Jack Novack, a professor in the local government program at Dalhousie University, is questioning Parrsboro Town Council’s decision to vote almost immediately on whether to seek approval to join Cumberland County.
Town Councillors decided yesterday to hold the vote next Wednesday after being told by the province that it must be done by August 30 if Parrsboro wants to avoid holding a municipal election in October 2016.
It takes a full year to conduct studies required by the province’s Utility and Review Board (UARB), the body that would ultimately decide whether amalgamation between town and county could go ahead.
“It would be neat if this were all said and done in time for the next municipal election, but you know what, that’s not the end-all, be-all,” Novack said in a telephone interview today. “The most important thing is that the community of Parrsboro be a willing and informed participant and be co-architects of their future.”
He suggested there’s no reason to rush into an application now because nothing has changed in the last six months or even six years.
“The tendency to create the crises under which you can justify quick and sometimes hasty action is really not warranted,” he added.
Citizens need more time and more say
Under the Municipal Government Act, it would be possible to allow citizens to vote on amalgamation in a non-binding plebiscite, but Novack suggested that voting would not be as desirable as giving people more time to consider their choices while engaging them in the process.
“The crucial thing is a willing and informed population who have gone through it, who have thought about it, have reflected upon it, have heard from people, have talked to each other, ” Novack said.
“You have a real opportunity for people to become familiar with what is this local government all about, what’s important about it, what’s worth preserving, what’s non-negotiable, what is negotiable, what would we be prepared to give up, could we possibly be even stronger with the county?”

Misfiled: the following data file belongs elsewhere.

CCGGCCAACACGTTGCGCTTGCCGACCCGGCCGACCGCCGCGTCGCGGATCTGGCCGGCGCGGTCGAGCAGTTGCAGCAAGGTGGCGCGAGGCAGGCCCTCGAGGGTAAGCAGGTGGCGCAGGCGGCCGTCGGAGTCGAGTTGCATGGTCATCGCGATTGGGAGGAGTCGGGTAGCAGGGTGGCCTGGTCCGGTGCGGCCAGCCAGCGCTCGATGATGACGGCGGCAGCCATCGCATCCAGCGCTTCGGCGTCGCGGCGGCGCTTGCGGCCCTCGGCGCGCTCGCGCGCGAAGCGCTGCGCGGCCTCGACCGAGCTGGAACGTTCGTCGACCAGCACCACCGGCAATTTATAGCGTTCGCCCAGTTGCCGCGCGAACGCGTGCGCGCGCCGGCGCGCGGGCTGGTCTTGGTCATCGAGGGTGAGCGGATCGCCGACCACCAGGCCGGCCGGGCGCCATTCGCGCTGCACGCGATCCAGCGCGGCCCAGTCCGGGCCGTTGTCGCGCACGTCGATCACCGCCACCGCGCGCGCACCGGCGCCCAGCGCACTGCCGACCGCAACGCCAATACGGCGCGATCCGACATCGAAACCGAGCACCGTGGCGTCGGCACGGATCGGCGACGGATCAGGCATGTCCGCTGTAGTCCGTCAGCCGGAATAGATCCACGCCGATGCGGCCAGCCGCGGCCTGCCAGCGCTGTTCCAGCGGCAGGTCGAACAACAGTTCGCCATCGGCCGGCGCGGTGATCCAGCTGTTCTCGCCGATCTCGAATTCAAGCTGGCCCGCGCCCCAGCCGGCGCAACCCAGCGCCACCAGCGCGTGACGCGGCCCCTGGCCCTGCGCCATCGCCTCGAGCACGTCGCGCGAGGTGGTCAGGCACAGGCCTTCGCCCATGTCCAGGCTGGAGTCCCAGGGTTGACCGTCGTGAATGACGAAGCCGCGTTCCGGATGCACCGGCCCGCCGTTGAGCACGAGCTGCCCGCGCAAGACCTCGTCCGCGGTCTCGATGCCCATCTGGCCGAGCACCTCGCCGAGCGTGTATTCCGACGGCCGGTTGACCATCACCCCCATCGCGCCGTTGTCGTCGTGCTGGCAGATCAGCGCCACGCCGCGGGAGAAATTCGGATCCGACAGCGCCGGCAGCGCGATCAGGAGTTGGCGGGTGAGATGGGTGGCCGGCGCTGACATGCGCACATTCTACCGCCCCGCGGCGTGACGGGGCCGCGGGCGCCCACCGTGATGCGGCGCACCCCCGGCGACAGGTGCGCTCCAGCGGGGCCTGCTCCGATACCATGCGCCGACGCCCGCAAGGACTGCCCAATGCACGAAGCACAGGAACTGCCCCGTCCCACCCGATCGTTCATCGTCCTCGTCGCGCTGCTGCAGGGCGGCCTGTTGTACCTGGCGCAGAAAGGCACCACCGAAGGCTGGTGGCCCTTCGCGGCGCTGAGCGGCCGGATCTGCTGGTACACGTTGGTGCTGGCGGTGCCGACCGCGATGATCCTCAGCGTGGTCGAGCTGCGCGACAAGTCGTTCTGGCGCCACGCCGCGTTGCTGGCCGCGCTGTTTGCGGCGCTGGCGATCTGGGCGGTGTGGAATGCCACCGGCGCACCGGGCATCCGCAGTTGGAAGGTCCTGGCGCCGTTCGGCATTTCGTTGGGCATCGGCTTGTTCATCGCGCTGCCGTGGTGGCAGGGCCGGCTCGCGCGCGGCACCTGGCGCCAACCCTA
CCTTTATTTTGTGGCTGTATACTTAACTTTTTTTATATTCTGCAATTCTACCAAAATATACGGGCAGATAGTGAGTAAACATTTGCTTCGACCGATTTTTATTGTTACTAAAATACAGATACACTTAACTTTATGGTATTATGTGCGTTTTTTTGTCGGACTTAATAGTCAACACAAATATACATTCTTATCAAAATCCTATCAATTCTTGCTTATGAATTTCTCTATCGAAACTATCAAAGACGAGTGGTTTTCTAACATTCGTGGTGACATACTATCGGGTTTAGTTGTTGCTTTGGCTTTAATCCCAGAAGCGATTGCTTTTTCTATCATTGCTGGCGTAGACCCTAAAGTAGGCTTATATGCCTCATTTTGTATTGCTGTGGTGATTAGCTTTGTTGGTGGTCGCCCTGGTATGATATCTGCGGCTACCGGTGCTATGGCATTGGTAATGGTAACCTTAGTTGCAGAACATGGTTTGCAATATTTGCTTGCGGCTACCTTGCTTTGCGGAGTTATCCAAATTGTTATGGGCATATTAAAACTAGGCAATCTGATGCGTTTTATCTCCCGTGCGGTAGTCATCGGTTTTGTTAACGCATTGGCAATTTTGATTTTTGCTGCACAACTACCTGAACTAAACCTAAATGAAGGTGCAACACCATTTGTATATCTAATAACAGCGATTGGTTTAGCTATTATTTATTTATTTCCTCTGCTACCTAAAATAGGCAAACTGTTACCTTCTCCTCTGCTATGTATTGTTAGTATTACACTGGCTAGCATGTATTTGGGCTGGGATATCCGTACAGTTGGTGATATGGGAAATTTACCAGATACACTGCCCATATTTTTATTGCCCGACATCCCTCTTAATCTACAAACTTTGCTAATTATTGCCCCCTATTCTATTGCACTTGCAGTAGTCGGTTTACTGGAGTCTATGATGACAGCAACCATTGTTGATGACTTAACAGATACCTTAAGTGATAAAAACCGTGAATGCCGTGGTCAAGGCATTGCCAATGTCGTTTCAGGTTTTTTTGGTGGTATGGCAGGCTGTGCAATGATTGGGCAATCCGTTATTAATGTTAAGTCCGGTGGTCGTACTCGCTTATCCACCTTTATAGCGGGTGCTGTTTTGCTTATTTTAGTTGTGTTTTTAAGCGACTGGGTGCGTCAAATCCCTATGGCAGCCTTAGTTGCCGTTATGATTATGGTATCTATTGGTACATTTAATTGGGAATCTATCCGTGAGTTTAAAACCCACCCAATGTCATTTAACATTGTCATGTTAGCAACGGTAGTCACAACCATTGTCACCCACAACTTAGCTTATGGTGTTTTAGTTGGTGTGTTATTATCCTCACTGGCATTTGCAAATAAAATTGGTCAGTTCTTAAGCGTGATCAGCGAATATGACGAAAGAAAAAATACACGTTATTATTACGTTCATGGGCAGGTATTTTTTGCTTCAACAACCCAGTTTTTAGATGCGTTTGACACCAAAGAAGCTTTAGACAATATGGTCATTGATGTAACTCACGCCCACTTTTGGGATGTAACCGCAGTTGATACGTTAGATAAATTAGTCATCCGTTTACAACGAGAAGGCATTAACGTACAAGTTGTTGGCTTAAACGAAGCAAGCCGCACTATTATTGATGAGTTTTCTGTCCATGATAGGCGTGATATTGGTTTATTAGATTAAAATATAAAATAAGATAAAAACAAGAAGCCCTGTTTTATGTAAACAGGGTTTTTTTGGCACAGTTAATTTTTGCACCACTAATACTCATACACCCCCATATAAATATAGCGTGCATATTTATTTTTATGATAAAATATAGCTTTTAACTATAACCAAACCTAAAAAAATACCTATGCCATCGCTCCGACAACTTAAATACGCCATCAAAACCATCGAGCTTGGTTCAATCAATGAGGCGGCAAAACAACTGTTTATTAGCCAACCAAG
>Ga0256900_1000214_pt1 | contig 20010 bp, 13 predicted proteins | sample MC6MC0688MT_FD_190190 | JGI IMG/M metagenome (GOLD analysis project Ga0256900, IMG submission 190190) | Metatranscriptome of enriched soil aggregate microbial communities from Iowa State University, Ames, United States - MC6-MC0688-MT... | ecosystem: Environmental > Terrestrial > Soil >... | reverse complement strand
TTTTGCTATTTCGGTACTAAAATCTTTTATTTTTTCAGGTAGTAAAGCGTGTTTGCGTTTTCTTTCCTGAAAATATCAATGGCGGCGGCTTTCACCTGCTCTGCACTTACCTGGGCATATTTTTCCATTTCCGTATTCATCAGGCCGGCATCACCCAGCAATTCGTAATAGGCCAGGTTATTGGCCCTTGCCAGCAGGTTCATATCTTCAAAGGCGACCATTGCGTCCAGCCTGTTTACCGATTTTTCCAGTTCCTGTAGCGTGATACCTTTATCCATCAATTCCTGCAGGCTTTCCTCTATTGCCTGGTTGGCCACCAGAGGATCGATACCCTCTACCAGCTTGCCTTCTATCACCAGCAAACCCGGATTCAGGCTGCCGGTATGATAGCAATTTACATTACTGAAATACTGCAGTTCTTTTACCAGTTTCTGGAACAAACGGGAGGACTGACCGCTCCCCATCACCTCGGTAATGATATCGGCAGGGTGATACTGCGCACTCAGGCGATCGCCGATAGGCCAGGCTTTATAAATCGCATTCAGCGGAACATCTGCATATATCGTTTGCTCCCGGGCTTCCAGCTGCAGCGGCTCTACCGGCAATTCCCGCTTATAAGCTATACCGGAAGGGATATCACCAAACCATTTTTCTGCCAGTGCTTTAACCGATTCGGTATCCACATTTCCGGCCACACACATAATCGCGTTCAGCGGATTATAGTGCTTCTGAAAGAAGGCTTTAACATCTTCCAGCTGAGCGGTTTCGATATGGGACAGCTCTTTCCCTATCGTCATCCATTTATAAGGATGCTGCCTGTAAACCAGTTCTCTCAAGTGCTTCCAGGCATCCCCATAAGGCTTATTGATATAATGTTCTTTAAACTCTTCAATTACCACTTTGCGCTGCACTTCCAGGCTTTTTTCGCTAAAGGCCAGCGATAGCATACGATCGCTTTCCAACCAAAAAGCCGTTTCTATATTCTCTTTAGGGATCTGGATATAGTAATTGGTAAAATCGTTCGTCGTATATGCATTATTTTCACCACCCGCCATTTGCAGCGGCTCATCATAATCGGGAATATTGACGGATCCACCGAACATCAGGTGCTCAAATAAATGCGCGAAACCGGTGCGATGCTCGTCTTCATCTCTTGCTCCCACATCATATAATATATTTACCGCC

Novack said it would take time to answer these questions and to consider how all of the communities in Cumberland County might come up with a municipal structure that fits with local histories and traditions.
“There’s great opportunity to take a look at Cumberland and say, maybe Cumberland can be the leading edge of municipal reform in this province and demonstrate that rather than a town losing, that the town actually gains. Maybe Parrsboro becomes the seat of something important on behalf of the county,” he said.
“I don’t know what these answers are, but I do think that the UARB is probably not the place for these kinds of conversations to take place,” Novack added. “The UARB’s a quasi-judicial body which is quite an intimidating process for anybody to come and make their case known.”
After a group of residents filed an application with the UARB in 2010 seeking to dissolve the Village of Pugwash, the village hired Novack to write a report and appear as an expert witness. In 2012, the Board decided that Pugwash could keep its village status within Cumberland County.
Novack is also co-author of the book, Grassroots Democracy: Local Government in the Maritimes.
To read excerpts from my 2013 radio interview with Professor Novack click here.